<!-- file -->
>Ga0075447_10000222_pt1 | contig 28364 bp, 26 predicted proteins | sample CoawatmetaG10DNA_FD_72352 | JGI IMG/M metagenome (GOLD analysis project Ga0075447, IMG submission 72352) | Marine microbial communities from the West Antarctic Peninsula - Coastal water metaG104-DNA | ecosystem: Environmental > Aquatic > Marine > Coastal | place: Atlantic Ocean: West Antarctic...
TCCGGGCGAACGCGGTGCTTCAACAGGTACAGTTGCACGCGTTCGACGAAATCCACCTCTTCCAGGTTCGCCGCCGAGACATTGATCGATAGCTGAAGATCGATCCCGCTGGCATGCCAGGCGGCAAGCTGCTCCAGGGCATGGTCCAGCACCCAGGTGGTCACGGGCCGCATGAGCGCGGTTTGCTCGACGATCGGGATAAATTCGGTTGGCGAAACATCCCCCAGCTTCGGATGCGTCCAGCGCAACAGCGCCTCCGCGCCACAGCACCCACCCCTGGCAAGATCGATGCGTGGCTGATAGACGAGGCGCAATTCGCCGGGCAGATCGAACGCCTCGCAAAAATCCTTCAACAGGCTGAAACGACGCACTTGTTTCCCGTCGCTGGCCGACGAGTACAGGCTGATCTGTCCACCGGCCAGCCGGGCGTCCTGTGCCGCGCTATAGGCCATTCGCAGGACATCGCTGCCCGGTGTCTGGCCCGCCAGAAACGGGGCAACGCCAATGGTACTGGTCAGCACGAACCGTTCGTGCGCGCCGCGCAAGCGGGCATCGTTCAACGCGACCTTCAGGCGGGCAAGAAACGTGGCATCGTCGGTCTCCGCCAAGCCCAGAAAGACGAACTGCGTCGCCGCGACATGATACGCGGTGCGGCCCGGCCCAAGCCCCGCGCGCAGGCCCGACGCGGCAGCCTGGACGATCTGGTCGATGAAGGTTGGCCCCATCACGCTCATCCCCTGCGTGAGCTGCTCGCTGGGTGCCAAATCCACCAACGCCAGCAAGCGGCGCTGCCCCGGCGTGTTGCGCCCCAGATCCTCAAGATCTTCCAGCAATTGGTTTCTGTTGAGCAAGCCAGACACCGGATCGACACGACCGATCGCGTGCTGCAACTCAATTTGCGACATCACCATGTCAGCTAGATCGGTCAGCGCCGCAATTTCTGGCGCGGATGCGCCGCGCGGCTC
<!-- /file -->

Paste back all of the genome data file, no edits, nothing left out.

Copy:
>Ga0075447_10000222_pt1 | contig 28364 bp, 26 predicted proteins | sample CoawatmetaG10DNA_FD_72352 | JGI IMG/M metagenome (GOLD analysis project Ga0075447, IMG submission 72352) | Marine microbial communities from the West Antarctic Peninsula - Coastal water metaG104-DNA | ecosystem: Environmental > Aquatic > Marine > Coastal | place: Atlantic Ocean: West Antarctic...
TCCGGGCGAACGCGGTGCTTCAACAGGTACAGTTGCACGCGTTCGACGAAATCCACCTCTTCCAGGTTCGCCGCCGAGACATTGATCGATAGCTGAAGATCGATCCCGCTGGCATGCCAGGCGGCAAGCTGCTCCAGGGCATGGTCCAGCACCCAGGTGGTCACGGGCCGCATGAGCGCGGTTTGCTCGACGATCGGGATAAATTCGGTTGGCGAAACATCCCCCAGCTTCGGATGCGTCCAGCGCAACAGCGCCTCCGCGCCACAGCACCCACCCCTGGCAAGATCGATGCGTGGCTGATAGACGAGGCGCAATTCGCCGGGCAGATCGAACGCCTCGCAAAAATCCTTCAACAGGCTGAAACGACGCACTTGTTTCCCGTCGCTGGCCGACGAGTACAGGCTGATCTGTCCACCGGCCAGCCGGGCGTCCTGTGCCGCGCTATAGGCCATTCGCAGGACATCGCTGCCCGGTGTCTGGCCCGCCAGAAACGGGGCAACGCCAATGGTACTGGTCAGCACGAACCGTTCGTGCGCGCCGCGCAAGCGGGCATCGTTCAACGCGACCTTCAGGCGGGCAAGAAACGTGGCATCGTCGGTCTCCGCCAAGCCCAGAAAGACGAACTGCGTCGCCGCGACATGATACGCGGTGCGGCCCGGCCCAAGCCCCGCGCGCAGGCCCGACGCGGCAGCCTGGACGATCTGGTCGATGAAGGTTGGCCCCATCACGCTCATCCCCTGCGTGAGCTGCTCGCTGGGTGCCAAATCCACCAACGCCAGCAAGCGGCGCTGCCCCGGCGTGTTGCGCCCCAGATCCTCAAGATCTTCCAGCAATTGGTTTCTGTTGAGCAAGCCAGACACCGGATCGACACGACCGATCGCGTGCTGCAACTCAATTTGCGACATCACCATGTCAGCTAGATCGGTCAGCGCCGCAATTTCTGGCGCGGATGCGCCGCGCGGCTC